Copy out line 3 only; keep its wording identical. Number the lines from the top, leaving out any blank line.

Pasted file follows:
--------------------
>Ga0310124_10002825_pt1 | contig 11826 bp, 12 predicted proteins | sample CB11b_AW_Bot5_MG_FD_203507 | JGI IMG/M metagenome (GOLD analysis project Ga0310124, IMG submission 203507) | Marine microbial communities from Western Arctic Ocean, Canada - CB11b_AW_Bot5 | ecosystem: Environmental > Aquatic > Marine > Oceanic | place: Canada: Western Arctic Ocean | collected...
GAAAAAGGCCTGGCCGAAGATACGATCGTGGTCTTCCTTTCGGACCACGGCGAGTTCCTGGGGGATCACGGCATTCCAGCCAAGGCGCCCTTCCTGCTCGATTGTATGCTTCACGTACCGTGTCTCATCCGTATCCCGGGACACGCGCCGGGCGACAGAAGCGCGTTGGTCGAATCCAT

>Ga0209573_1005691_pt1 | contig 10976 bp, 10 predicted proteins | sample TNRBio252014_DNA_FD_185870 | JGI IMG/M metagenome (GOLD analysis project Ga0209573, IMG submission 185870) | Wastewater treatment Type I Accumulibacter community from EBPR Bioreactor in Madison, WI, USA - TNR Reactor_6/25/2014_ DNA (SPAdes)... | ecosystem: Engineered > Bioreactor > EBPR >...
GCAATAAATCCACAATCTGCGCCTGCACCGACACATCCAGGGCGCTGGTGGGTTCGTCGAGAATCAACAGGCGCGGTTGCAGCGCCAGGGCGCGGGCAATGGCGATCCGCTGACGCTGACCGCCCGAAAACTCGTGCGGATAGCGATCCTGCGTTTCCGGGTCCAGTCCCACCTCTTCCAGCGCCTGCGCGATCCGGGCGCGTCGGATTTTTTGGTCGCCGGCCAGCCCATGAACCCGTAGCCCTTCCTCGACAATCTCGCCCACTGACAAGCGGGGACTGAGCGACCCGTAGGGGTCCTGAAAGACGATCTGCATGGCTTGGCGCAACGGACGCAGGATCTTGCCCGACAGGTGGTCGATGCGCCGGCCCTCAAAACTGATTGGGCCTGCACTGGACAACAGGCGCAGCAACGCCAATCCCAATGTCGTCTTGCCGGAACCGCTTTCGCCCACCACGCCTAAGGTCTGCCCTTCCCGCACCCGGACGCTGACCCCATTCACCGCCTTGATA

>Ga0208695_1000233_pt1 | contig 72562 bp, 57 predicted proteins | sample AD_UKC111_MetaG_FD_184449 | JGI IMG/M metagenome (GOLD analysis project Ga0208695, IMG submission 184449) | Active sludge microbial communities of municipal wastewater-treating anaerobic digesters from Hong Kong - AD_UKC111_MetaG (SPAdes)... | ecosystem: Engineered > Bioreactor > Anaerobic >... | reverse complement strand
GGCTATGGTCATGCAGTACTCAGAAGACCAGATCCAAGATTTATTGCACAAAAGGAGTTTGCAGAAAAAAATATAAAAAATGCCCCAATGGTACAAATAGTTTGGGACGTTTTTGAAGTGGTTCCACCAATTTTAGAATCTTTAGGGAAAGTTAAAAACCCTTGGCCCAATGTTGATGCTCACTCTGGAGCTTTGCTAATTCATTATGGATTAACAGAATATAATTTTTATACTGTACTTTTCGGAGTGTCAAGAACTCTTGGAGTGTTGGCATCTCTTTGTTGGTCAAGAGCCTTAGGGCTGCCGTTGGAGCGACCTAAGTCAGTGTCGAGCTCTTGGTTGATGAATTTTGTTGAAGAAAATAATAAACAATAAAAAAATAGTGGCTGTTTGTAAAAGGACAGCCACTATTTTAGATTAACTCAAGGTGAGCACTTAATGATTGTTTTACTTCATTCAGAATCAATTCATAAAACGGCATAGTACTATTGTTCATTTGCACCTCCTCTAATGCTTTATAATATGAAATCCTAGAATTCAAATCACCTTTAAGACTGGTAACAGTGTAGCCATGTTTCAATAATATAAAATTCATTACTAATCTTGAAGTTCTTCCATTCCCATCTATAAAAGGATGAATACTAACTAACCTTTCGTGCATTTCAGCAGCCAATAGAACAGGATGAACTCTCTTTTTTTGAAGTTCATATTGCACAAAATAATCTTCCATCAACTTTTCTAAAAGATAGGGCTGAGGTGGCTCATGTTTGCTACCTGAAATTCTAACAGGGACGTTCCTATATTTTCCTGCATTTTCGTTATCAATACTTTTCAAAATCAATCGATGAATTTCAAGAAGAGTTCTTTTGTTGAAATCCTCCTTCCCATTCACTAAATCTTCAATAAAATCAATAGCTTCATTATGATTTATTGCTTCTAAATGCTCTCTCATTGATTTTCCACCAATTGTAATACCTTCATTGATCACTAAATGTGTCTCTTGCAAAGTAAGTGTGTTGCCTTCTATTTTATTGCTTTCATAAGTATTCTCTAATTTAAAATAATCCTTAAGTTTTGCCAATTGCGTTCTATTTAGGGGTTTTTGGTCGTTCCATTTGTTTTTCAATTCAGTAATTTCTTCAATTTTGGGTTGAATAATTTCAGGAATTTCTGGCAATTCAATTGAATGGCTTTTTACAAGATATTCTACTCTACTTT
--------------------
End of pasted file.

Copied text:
>Ga0209573_1005691_pt1 | contig 10976 bp, 10 predicted proteins | sample TNRBio252014_DNA_FD_185870 | JGI IMG/M metagenome (GOLD analysis project Ga0209573, IMG submission 185870) | Wastewater treatment Type I Accumulibacter community from EBPR Bioreactor in Madison, WI, USA - TNR Reactor_6/25/2014_ DNA (SPAdes)... | ecosystem: Engineered > Bioreactor > EBPR >...